The Neo Tech™ font family was published by Monotype in 2004 as part of the expanded Neo Sans/Neo Tech font release. It is the brainchild of the talented British designer Sebastian Lester and is intended to look futuristic, while its counterpart – Neo Sans – is meant as an ultra modern typeface.
Neo Tech History
When an external design agency approached Monotype in early 2004, looking for a “super-modern” font, Sebastian Lester went about crafting a completely unique letter set for the client.
The project was later put on hold, leaving Lester with a sketchbook full of conceptual ideas. Unwilling to let the proposed font fade away, Lester continued with his creation. The end results were the simple, sleek, mono-linear Neo Tech and Neo Sans designs. The fonts were published together on April 19th, 2004.
Despite its futuristic leanings, the Neo Tech design is easy to read and works well as a text font.
Neo Tech Usage
Described as clean, versatile and “expressive without being distracting” by Lester, the Neo Tech design has been adopted and elaborated upon by a large number of designers. Since the font is such an adaptable and accessible typeface, it has been used in many different applications.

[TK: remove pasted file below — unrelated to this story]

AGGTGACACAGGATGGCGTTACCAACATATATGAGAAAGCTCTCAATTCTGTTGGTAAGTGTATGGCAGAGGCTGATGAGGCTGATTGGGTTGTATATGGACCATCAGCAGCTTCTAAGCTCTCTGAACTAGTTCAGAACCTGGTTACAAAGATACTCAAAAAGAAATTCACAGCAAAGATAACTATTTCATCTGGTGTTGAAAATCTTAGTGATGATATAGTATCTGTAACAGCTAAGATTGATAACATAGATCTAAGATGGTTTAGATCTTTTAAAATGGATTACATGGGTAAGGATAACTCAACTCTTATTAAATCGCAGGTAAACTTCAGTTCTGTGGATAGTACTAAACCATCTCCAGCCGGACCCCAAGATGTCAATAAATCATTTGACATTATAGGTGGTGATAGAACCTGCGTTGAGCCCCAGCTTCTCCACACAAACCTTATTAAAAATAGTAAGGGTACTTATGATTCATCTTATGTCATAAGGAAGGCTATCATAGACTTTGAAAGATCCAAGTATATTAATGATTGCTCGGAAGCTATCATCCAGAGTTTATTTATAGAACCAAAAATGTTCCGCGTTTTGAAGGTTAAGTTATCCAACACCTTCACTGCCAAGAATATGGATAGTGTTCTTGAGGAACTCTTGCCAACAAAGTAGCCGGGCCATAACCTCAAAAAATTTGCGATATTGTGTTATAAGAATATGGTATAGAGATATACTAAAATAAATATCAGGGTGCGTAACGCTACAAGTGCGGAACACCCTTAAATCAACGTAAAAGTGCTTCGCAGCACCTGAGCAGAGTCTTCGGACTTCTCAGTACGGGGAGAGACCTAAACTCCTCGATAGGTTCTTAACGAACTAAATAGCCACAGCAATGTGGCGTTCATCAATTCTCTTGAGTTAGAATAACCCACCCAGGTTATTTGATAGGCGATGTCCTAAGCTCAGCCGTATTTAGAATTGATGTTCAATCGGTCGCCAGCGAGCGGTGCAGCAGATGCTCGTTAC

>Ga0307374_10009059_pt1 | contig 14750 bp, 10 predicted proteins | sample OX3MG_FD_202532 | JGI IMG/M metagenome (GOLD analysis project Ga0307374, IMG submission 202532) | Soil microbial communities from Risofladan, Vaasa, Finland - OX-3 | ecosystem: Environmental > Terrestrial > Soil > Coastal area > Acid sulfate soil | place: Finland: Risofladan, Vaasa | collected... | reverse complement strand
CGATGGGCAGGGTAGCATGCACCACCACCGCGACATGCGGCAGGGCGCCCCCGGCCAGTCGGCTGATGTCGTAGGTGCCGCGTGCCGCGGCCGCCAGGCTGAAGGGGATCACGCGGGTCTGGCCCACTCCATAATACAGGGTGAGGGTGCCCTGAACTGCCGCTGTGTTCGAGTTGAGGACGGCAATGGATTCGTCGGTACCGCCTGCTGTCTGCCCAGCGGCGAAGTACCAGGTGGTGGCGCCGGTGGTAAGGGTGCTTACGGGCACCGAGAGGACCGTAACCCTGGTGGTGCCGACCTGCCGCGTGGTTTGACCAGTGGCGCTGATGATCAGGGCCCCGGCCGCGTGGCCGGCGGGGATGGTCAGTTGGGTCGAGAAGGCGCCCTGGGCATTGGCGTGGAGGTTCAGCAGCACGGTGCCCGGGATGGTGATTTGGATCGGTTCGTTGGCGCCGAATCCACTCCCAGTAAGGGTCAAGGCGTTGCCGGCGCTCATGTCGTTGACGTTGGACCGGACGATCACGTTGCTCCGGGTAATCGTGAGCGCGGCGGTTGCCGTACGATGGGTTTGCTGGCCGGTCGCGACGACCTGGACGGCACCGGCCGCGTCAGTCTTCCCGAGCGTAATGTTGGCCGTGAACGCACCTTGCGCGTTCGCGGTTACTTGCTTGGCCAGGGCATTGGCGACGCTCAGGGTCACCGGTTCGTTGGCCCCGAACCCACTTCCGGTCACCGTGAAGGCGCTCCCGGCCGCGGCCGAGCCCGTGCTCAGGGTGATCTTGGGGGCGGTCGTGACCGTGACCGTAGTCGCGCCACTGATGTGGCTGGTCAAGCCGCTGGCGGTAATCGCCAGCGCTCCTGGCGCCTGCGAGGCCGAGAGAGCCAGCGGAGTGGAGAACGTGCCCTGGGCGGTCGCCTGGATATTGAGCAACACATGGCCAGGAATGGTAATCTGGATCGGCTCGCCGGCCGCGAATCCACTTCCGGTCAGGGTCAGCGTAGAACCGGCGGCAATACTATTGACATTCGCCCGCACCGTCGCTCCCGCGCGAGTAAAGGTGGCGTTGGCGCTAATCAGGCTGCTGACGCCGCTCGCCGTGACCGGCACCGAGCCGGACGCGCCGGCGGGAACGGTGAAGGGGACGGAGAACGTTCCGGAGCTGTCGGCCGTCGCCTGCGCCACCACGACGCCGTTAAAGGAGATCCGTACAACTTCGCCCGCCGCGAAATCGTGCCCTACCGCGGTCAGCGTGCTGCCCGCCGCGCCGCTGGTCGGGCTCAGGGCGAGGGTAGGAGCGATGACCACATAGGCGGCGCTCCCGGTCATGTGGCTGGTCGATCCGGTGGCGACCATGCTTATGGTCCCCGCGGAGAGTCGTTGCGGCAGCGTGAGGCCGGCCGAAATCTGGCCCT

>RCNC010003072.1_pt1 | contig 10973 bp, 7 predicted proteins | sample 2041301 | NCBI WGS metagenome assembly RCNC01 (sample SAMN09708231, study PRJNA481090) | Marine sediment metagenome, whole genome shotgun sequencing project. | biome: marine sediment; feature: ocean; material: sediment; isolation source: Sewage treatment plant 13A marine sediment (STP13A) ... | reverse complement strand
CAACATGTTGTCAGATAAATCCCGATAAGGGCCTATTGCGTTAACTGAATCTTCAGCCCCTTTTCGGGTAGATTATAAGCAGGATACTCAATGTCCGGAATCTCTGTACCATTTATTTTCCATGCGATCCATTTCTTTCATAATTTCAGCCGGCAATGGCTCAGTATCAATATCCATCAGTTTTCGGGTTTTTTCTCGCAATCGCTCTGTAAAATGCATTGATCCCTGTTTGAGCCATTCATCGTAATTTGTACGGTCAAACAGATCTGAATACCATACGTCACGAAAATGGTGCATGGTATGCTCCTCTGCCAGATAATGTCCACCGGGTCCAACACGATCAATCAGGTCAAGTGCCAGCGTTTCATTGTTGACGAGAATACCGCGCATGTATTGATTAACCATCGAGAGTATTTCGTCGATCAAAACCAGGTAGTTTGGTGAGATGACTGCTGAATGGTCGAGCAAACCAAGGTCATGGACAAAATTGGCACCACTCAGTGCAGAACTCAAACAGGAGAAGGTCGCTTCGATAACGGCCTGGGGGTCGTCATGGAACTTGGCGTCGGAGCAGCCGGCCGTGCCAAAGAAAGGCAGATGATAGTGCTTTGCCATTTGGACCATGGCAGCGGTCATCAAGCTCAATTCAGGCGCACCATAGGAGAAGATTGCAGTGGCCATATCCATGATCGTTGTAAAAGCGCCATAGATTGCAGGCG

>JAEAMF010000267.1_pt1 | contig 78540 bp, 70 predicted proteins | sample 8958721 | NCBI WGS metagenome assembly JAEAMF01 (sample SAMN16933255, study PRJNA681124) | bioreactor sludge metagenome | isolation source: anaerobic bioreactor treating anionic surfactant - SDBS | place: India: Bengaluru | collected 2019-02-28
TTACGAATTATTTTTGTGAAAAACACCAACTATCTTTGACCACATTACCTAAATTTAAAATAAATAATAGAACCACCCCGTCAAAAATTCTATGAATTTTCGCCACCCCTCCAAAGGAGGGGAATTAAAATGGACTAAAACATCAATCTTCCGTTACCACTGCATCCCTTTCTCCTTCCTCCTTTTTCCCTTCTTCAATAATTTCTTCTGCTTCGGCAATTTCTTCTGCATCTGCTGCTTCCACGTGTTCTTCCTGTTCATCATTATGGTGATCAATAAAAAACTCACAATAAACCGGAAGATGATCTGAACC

The Neo Tech design appears almost as much in print as it does online. A good example of the Neo Tech design in print form is the logo and graphic design bundle generated for Design Ecotech. It can be seen on the internet in certain parts of the Dribbble website, which is sometimes referred to as a visual version of Twitter for creative professionals.
In 2008, Data Robotics' Drobo™ storage device got a makeover when the company decided to use the Neo Tech font as a basis for the Drobo logo and accompanying published material. The Drobo rebranding received a lot of attention from the typography world and was touted as a great success by its parent company.